12 - Chapter 12 Unemployment and Inflation  Learning...

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Unformatted text preview: Chapter 12 Unemployment and Inflation  Learning Objectives I. Goals of Part 4 A) How macroeconomic policy works and how it can best be used 1. Unemployment and inflation (this chapter) 2. Policy in an open economy—international trade and finance (Ch. 13) 3. Monetary institutions and policy (Ch. 14) 4. Fiscal institutions and policy (Ch. 15) II. Goals of Chapter 12 A) Why study unemployment and inflation together? 1. The most important macroeconomic problems 2. Phillips curve relationship B) Study relationship between inflation and unemployment 1. Has it changed over time? 2. Is there a trade-off between inflation and unemployment? C) Study the costs of inflation and unemployment; consider the implications for macroeconomic policy making III. Notes to Fourth Edition Users A) Section 12.2 discusses the possibility that increased labor productivity temporarily reduces the natural rate of unemployment  Teaching Notes I. Unemployment and Inflation: Is There a Trade-off? (Sec. 12.1) A) Many people think there is a trade-off between inflation and unemployment 1. The idea originated in 1958 when A.W. Phillips showed a negative relationship between unemployment and nominal wage growth in Britain 2. Since then economists have looked at the relationship between unemployment and inflation 3. In the 1950s and 1960s many nations seemed to have a negative relationship between the two variables 4. The United States appears to be on one Phillips curve in the 1960s (text Figure 12.1) 5. This suggested that policymakers could choose the combination of unemployment and inflation they most desired 6. But the relationship fell apart in the following three decades (text Figure 12.2) 7. The 1970s were a particularly bad period, with both high inflation and high unemployment, inconsistent with the Phillips curve 242 Abel/Bernanke • Macroeconomics, Fifth Edition B) The expectations-augmented Phillips curve 1. Friedman and Phelps: The cyclical unemployment rate (the difference between actual and natural unemployment rates) depends only on unanticipated inflation (the difference between actual and expected inflation) a. This theory was made before the Phillips curve began breaking down in the 1970s b. It suggests that the relationship between inflation and the unemployment rate isn’t stable 2. How does this work in the extended classical model? Analytical Problem 3 looks at similar analysis in a Keynesian model. a. First case: anticipated increase in money supply (Figure 12.1; like text Figure 12.3) Figure 12.1 (1) AD shifts up and SRAS shifts up, with no misperceptions (2) Result: P rises, Y unchanged (3) Inflation rises with no change in unemployment Chapter 12 Unemployment and Inflation 243 b. Second case: unanticipated increase in money supply (Figure 12.2; like text Figure 12.4) Figure 12.2 (1) AD expected to shift up to AD 2, old (money supply expected to rise 10%), but unexpectedly money supply rises 15%, so AD shifts further up to AD 2, new (2) SRAS shifts up based on expected 10% rise in money supply...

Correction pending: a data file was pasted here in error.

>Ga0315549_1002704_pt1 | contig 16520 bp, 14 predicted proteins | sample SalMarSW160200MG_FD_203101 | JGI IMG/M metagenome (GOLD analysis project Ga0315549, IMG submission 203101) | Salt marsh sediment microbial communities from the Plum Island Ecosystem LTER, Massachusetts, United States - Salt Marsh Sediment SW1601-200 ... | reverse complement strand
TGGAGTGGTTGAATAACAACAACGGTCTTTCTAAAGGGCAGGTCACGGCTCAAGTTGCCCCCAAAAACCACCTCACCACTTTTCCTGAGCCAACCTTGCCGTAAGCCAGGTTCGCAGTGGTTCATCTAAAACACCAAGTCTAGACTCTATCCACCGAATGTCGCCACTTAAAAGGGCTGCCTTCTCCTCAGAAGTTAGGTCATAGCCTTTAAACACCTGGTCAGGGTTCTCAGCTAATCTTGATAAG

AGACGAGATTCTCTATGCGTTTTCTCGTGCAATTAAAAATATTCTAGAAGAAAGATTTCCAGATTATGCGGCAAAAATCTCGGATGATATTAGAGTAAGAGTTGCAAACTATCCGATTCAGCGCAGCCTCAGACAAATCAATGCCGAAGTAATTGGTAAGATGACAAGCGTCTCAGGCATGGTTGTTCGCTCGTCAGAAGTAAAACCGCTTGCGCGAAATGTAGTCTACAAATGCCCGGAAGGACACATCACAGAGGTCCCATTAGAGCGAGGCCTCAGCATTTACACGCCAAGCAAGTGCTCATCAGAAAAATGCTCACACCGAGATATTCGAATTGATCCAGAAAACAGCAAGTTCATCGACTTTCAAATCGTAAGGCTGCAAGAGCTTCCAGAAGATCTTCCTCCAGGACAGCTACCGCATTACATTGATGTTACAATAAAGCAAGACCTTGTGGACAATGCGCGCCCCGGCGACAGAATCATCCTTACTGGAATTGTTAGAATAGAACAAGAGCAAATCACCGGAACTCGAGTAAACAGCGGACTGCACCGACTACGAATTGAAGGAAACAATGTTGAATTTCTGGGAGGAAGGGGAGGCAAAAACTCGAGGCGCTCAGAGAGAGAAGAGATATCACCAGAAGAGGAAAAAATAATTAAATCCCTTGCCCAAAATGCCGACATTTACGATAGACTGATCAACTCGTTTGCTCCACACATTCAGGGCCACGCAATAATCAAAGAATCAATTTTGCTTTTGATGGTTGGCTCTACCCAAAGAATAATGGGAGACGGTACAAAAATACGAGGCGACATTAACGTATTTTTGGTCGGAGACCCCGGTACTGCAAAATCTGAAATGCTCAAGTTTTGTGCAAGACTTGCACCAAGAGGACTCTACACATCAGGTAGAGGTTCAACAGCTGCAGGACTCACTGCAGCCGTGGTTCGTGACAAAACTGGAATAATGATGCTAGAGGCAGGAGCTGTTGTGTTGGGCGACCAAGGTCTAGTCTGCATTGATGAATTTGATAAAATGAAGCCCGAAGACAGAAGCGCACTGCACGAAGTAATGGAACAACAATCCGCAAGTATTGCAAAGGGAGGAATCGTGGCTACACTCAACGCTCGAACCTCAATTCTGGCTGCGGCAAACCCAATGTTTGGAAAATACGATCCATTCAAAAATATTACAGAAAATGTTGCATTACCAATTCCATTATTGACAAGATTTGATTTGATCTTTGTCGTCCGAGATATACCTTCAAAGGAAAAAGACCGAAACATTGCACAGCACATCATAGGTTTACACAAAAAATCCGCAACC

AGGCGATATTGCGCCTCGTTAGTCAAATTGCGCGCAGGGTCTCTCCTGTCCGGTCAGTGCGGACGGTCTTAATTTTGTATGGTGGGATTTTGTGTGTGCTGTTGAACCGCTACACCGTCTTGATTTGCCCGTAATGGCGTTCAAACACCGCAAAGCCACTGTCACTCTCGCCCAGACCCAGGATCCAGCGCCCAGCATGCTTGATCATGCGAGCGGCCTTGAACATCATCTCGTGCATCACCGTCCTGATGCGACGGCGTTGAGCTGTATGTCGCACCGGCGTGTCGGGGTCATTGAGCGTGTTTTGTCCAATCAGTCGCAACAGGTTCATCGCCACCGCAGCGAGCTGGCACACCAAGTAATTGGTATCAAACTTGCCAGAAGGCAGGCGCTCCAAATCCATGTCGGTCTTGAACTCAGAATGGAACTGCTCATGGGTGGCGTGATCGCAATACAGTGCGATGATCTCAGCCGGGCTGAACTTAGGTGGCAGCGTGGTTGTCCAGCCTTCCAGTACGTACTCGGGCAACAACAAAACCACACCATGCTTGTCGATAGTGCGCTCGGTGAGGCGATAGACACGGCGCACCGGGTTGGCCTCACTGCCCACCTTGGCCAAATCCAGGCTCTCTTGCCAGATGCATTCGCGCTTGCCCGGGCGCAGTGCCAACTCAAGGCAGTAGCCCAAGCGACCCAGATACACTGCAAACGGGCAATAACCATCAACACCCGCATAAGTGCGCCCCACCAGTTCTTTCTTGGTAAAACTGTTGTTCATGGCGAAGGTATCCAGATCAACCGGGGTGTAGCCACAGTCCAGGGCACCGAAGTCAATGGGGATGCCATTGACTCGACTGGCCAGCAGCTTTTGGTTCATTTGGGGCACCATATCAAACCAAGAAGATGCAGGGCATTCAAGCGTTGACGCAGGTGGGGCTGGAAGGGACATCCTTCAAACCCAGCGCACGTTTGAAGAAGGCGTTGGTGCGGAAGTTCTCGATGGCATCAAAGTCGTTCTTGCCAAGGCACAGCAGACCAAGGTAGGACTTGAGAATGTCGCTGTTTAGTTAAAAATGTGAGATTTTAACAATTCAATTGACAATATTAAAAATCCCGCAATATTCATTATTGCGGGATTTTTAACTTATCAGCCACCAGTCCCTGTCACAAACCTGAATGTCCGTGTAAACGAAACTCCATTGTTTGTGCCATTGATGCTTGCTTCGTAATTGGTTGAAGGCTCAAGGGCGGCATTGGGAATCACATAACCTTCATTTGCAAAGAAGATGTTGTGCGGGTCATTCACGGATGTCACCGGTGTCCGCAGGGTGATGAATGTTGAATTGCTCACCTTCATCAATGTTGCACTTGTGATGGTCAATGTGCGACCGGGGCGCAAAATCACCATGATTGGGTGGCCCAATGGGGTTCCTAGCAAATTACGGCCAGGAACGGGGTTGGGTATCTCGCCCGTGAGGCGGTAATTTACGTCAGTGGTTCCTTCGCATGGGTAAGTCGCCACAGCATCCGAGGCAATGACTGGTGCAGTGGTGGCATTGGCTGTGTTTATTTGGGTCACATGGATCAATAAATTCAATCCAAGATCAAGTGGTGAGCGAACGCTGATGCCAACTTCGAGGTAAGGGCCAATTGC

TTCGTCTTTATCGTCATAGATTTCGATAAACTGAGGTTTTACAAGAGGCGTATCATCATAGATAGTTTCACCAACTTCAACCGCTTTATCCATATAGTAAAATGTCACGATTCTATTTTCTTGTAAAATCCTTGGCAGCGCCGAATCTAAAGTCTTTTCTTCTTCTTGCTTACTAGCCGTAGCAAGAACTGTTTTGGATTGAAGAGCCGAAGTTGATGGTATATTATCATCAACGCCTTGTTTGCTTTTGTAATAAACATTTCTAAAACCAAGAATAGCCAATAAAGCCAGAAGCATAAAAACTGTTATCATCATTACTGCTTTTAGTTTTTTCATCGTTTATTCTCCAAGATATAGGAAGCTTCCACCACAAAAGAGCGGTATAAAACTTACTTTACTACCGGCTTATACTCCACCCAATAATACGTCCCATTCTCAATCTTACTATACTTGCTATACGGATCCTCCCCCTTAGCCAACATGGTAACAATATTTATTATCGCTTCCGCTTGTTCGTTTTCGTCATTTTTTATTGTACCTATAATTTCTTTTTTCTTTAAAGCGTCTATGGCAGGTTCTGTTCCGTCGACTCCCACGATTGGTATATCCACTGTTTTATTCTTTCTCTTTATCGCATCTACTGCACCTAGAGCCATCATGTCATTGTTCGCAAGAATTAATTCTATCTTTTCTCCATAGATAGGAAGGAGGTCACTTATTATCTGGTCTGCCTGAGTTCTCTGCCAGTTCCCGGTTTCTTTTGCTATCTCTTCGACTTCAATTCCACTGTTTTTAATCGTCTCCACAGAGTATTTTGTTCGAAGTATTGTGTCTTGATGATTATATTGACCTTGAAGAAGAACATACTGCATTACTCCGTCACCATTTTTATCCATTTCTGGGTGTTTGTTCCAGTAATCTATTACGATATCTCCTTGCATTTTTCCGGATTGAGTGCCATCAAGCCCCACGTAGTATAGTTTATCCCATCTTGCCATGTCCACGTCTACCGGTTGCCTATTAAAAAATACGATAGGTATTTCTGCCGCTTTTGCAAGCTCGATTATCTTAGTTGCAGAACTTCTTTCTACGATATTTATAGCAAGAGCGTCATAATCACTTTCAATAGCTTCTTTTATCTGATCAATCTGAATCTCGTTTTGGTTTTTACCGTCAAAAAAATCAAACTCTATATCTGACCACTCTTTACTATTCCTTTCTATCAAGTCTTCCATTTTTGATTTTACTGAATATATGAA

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This note was uploaded on 04/14/2010 for the course ECONOMICS 2312 taught by Professor William during the Spring '09 term at 東京大学.

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12 - Chapter 12 Unemployment and Inflation  Learning...

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